After enduring decades of Babylonian exile, the Israelites finally return to their homeland expecting the Temple’s glorious restoration and a return to milk and honey. But their easy fantasies of the Promised Land are quickly displaced by the hardships of Jerusalem. They get discouraged, then pessimistic, then self-centered. They get completely absorbed in scuffing their knees in bended prayer and squatting in piles of ash to fast, investigating divine oracles and dog-earing books of theology, worshipping every time the sanctuary doors open and making every appearance of holiness.
Despite their expressions of piety, rehearsing the movements and motions of religion, the people’s pleas go unmet, their requests unmet. In today’s text from the prophet Isaiah, why won’t God respond to God’s chosen people?
Isaiah 58:1-12 Shout out, do not hold back! Lift up your voice like a trumpet! Announce to my people their rebellion, to the house of Jacob their sins. Yet day after day they seek me and delight to know my ways, as if they were a nation that practiced righteousness and did not forsake the ordinance of their God; they ask of me righteous judgments, they delight to draw near to God. “Why do we fast, but you do not see? Why humble ourselves, but you do not notice?” Look, you serve your own interest on your fast day, and oppress all your workers. Look, you fast only to quarrel and to fight and to strike with a wicked fist. Such fasting as you do today will not make your voice heard on high. Is such the fast that I choose, a day to humble oneself? Is it to bow down the head like a bulrush, and to lie in sackcloth and ashes? Will you call this a fast, a day acceptable to the Lord? Is not this the fast that I choose: to loose the bonds of injustice, to undo the thongs of the yoke, to let the oppressed go free, and to break every yoke? Is it not to share your bread with the hungry, and bring the homeless poor into your house; when you see the naked, to cover them, and not to hide yourself from your own kin? Then your light shall break forth like the dawn, and your healing shall spring up quickly; your vindicator shall go before you, the glory of the Lord shall be your rear guard. Then you shall call, and the Lord will answer; you shall cry for help, and he will say, Here I am. If you remove the yoke from among you, the pointing of the finger, the speaking of evil, if you offer your food to the hungry and satisfy the needs of the afflicted, then your light shall rise in the darkness and your gloom be like the noonday. The Lord will guide you continually, and satisfy your needs in parched places, and make your bones strong; and you shall be like a watered garden, like a spring of water, whose waters never fail. Your ancient ruins shall be rebuilt; you shall raise up the foundations of many generations; you shall be called the repairer of the breach, the restorer of streets to live in.
The people kept looking for God in all the wrong places.
Because they’re hiding from God in Church.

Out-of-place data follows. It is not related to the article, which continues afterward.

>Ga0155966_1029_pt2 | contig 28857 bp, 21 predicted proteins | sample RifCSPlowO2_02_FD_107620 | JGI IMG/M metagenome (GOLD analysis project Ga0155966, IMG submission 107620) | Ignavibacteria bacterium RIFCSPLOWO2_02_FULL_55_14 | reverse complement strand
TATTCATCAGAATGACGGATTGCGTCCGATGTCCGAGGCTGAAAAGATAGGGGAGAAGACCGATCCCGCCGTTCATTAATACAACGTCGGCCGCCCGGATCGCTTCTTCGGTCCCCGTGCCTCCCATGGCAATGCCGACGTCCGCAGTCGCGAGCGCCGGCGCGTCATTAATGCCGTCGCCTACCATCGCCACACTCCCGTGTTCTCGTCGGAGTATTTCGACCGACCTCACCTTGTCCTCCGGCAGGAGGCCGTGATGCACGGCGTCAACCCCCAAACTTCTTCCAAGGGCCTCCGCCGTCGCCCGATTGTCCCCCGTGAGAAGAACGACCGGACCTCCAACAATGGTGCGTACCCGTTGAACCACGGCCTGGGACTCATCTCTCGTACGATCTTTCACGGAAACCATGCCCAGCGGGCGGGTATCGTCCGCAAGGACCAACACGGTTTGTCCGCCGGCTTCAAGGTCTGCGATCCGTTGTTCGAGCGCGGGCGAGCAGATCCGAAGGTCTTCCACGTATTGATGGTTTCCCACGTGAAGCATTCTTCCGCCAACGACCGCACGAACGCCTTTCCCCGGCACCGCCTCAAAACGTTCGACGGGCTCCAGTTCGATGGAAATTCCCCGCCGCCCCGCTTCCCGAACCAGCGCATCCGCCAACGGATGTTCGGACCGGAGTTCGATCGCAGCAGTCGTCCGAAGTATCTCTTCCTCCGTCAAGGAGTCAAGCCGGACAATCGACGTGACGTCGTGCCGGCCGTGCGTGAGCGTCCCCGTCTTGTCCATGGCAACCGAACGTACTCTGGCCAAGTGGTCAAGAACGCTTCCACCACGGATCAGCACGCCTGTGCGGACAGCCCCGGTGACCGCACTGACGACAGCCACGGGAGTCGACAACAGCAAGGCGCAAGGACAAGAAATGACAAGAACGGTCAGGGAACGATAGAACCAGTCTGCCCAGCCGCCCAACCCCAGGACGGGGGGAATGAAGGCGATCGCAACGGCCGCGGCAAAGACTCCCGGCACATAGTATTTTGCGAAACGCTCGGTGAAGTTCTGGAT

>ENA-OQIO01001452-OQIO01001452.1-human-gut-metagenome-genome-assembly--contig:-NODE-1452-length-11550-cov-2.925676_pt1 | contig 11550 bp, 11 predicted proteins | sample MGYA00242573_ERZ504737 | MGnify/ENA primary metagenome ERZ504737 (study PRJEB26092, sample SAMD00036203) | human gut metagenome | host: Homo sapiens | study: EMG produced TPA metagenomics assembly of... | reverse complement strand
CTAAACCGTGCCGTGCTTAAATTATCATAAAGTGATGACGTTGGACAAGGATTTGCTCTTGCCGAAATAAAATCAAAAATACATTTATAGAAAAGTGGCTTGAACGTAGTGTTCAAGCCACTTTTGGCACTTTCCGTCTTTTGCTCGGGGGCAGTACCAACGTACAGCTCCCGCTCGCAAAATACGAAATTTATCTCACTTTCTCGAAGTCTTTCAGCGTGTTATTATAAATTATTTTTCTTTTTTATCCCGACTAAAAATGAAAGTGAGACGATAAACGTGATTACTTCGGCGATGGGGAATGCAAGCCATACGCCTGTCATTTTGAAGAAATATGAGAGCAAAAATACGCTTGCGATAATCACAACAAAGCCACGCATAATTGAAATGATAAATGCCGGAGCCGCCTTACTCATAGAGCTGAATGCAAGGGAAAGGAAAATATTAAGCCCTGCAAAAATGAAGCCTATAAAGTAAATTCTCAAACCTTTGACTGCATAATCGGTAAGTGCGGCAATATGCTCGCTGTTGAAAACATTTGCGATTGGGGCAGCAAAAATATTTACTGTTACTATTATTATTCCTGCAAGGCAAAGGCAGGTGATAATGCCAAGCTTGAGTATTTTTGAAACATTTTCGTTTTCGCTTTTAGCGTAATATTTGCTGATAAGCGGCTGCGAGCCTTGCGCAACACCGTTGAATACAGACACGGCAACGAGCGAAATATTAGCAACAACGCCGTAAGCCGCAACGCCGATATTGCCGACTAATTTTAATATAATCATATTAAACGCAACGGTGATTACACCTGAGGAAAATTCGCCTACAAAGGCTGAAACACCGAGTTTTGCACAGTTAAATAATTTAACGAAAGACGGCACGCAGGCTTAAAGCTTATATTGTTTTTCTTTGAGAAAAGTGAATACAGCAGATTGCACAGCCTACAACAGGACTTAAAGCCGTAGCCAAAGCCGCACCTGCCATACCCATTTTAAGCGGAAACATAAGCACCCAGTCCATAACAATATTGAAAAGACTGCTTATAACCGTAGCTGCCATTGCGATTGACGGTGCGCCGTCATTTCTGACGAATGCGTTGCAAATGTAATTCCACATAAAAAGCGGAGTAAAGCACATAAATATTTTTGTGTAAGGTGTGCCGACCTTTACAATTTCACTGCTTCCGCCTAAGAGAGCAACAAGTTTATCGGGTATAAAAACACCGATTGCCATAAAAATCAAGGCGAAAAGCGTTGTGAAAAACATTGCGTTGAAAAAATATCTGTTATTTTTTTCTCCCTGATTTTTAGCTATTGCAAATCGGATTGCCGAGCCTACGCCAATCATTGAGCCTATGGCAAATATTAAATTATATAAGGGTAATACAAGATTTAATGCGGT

They refuse to live out God’s will.
Fred Craddock imagined a trip to God’s house where, he said, “I was excited to be a first-time visitor to the House of Many Rooms. Angels showed me around and answered my endless questions. The food was heavenly and at bedtime I was shown to a room of my own. My bed was a cloud… [and] I drifted into sleep. Sometime during the night my sleep was interrupted by sounds from the next room. I did not know who was in that room, but somebody was having a bad night. I listened more carefully; maybe it was groaning or moaning accompanied by tossing and turning. At daybreak I heard the person next door move about the room and then step out into the hall. I did the same, wanting to see who it was, and, if appropriate, express regret that the night was so restless. It was God. I was shocked; God restless and unable to sleep, the God who blesses with peace beyond understanding, the God who hushes even a whimpering child? I was speechless. God said, ‘I’m sorry if I disturbed your sleep. I know my groaning was a disturbance, but I couldn’t get my mind off all my hurting children down there.’”
It wasn’t that the Israelites had become irreligious, but rather hyper religious. Exhibitionists who fooled themselves into believing that if the hymns are sung in the appropriate key, and if the clergy stole matches the pulpit parament, and if the worship service pantomimes all the correct cultic rituals, then God can be manipulated. But a privatized religion of personal gain is ultimately corrupt; there’s no such thing as Christian self-help; and being devout doesn’t necessary mean you’re holy.
God won’t respond because God can’t be distracted by worshippers going through the motions while children are still hurting. And so the prophet shouts his corrective in the 6th century B.C.E. and in the 21st century: Share your bread, the world will remain hungry until the gluttons among us pass our loaves. Cover the naked, the world will remain stripped bare of dignity until our coat closets are emptied. House the homeless, the world will remain without a permanent address until our second homes are sold and our spare bedrooms are unlocked.
If what you’re after is a return call from God or an answer to your prayers, then start by first “loosening the bonds of injustice, letting the oppressed go free and breaking the yoke.” Start by attending church a little less and working the streets a little more in the name of the one who came to “preach good news to the poor.”